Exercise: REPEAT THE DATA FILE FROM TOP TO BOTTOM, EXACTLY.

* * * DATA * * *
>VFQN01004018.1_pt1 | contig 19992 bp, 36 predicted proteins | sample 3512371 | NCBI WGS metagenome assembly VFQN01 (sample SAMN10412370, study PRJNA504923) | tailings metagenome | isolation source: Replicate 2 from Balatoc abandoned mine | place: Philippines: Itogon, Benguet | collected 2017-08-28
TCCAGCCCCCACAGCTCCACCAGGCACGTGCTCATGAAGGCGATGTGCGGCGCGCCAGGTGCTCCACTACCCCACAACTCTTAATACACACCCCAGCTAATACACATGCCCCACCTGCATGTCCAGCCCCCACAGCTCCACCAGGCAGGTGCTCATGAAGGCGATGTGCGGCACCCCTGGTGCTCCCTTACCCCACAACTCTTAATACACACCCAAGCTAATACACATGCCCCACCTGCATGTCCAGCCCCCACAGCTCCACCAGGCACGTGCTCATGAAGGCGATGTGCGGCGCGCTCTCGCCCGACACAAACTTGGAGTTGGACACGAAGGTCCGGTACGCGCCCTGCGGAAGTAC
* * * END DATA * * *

>VFQN01004018.1_pt1 | contig 19992 bp, 36 predicted proteins | sample 3512371 | NCBI WGS metagenome assembly VFQN01 (sample SAMN10412370, study PRJNA504923) | tailings metagenome | isolation source: Replicate 2 from Balatoc abandoned mine | place: Philippines: Itogon, Benguet | collected 2017-08-28
TCCAGCCCCCACAGCTCCACCAGGCACGTGCTCATGAAGGCGATGTGCGGCGCGCCAGGTGCTCCACTACCCCACAACTCTTAATACACACCCCAGCTAATACACATGCCCCACCTGCATGTCCAGCCCCCACAGCTCCACCAGGCAGGTGCTCATGAAGGCGATGTGCGGCACCCCTGGTGCTCCCTTACCCCACAACTCTTAATACACACCCAAGCTAATACACATGCCCCACCTGCATGTCCAGCCCCCACAGCTCCACCAGGCACGTGCTCATGAAGGCGATGTGCGGCGCGCTCTCGCCCGACACAAACTTGGAGTTGGACACGAAGGTCCGGTACGCGCCCTGCGGAAGTAC